The simplest, the so-called linear waves induced by ships have been described thoroughly. Such waves are induced, when a ship sales on an infinitely large water body with a uniform water depth and where the Froude numbers are small. Froude numbers characterise the resistance of a ship with a certain length and sailing at a certain speed as it moves through the water and they constitute important parameters in shipbuilding.
However, ships do not sail only in waters with uniform depth and, depending on the speed and cargo of the ship, the Froude numbers may increase considerably and the water around the ship starts to play unexpected tricks. In this case the shape and amplitude of the waves induced by a ship become so complex that these can be described only by nonlinear equations. Needless to say – the higher mathematics taught at the university for ordinary students is not sufficient to understand such equations. It has been even said that a mathematician cannot understand them.
The research of Tarmo and his colleagues in Venice concerns a case, where ships sail on a dredged waterway of the Venice lagoon, which is surrounded by low banks and where the sea is shallow outside the dredged area.
The research indicated that even if the ships sail at a reasonable speed in this type of canal (the Froude number is small, i.e. the resistance of the ship in water is moderate), the waves induced by a ship can be described more correctly by nonlinear equations so dear to professor Soomere’s heart. Moreover, the research demonstrated that in the Venice lagoon even at low speed the ships surprisingly generated very deep (up to 2.5 m) depression waves – clearly traced depressions on water surface, which are not recognised by various complex wave equations and which should not occur in nature by itself at all. The depression waves caused by ships are surprisingly long-living, persisting at least a kilometre away. Unlike common breakers and ship waves, the depression waves have hazardously steep rear slopes and they have characteristics similar to steep tidal bores and tsunamis. Such long-living waves reach almost the bottom adjacent to Venice and are in their turn important transformers of the seabed.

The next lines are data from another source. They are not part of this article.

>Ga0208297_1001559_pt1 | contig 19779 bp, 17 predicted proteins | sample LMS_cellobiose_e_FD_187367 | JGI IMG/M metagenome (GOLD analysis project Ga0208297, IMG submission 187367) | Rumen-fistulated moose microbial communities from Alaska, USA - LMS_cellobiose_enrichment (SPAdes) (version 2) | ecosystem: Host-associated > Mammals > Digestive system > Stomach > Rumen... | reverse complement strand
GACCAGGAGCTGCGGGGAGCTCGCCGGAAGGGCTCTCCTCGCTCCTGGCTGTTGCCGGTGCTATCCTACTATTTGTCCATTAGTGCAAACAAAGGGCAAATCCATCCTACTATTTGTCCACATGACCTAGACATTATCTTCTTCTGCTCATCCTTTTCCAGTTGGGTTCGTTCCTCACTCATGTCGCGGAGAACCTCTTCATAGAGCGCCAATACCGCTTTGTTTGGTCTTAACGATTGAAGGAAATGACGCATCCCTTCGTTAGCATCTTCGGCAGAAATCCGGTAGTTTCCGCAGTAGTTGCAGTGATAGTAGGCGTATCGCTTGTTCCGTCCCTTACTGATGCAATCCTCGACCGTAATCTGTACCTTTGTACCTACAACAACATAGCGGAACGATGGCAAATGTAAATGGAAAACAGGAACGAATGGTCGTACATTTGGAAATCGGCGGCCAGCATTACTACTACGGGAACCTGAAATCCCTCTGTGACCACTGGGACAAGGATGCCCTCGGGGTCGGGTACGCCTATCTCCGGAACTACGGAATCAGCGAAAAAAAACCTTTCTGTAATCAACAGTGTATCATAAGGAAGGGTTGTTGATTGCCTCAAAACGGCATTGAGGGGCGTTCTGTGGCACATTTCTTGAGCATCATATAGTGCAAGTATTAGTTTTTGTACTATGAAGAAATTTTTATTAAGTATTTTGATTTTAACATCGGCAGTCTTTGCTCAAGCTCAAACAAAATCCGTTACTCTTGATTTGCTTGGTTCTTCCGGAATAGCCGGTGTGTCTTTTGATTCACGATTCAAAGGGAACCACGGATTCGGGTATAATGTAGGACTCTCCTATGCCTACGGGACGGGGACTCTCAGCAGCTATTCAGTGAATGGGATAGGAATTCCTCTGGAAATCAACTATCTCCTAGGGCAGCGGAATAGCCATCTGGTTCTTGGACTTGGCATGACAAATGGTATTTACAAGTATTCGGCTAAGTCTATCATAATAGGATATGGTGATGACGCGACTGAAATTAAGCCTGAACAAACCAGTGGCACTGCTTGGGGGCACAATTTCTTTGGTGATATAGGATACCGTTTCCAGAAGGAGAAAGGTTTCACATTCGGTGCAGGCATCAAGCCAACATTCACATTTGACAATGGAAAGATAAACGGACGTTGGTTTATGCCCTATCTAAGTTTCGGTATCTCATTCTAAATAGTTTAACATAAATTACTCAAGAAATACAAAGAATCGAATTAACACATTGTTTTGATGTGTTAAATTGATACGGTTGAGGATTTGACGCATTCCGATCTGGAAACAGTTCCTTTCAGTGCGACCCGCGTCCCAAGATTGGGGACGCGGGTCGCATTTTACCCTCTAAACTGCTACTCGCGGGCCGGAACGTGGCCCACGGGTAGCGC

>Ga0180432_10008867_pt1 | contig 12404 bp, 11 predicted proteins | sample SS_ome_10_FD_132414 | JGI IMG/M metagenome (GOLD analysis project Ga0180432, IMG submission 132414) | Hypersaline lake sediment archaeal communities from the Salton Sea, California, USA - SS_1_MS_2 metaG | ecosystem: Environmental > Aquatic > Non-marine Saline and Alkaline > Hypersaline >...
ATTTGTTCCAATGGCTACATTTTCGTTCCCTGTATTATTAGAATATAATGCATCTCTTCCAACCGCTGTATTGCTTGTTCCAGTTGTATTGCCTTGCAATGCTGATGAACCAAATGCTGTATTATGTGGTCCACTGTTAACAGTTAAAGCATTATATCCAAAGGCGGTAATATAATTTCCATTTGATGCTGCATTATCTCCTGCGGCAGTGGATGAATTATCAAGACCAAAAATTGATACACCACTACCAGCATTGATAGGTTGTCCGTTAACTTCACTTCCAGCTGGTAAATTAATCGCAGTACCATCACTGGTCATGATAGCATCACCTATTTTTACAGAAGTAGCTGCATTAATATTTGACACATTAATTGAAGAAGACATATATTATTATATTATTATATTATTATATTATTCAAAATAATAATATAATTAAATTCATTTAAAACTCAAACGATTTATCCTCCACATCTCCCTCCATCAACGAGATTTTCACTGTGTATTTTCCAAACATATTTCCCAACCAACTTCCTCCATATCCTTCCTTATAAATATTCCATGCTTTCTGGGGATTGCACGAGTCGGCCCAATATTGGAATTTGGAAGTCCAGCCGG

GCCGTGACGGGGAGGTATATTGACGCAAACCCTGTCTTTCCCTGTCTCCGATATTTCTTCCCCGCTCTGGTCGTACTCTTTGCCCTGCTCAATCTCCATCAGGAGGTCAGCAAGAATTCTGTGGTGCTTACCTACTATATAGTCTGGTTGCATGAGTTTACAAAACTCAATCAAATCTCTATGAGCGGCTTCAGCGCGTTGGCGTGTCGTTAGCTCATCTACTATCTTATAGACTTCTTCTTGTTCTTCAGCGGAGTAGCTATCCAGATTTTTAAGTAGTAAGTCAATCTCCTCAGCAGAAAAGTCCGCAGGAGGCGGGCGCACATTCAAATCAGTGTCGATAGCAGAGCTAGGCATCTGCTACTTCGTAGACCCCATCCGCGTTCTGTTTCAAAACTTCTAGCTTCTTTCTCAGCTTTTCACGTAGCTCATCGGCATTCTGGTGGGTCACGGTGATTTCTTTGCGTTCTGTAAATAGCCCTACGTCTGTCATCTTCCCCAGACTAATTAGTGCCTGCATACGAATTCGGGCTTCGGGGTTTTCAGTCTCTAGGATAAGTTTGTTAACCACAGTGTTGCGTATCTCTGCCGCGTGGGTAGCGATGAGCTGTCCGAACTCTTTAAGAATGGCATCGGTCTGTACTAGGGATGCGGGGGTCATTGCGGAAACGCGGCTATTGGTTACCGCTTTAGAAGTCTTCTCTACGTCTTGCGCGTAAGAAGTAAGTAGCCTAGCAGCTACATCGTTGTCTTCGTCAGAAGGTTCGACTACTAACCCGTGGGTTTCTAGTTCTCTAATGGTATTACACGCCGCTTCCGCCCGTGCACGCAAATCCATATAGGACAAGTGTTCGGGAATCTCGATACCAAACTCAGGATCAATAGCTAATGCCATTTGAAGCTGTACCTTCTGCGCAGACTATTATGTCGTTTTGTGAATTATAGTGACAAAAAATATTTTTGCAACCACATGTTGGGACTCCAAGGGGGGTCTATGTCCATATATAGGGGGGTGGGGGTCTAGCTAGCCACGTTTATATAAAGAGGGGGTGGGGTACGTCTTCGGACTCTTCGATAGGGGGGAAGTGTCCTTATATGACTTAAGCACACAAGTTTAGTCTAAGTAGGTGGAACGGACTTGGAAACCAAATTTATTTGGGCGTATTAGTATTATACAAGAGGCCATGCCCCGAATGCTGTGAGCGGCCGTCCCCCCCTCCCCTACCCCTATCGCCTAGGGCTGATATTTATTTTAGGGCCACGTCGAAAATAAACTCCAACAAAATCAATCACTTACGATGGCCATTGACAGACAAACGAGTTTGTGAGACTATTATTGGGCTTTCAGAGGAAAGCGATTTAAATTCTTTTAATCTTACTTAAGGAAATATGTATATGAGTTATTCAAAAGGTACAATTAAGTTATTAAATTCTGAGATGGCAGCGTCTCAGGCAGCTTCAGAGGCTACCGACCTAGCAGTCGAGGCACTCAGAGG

The net benefit of this work is that by knowing the characteristics of the waves generated by ships we are able to evaluate and, if necessary, relocate sediments in the Venice lagoon. And this is important since the human footprint there is massive and ancient. In addition, the waves described by Tarmo Soomere can serve as a mini model of tsunamis. And anyway, how often can you find tsunamis to measure them?
Marko Piirsoo, email@example.com
Original article published by Tallinn University of Technology.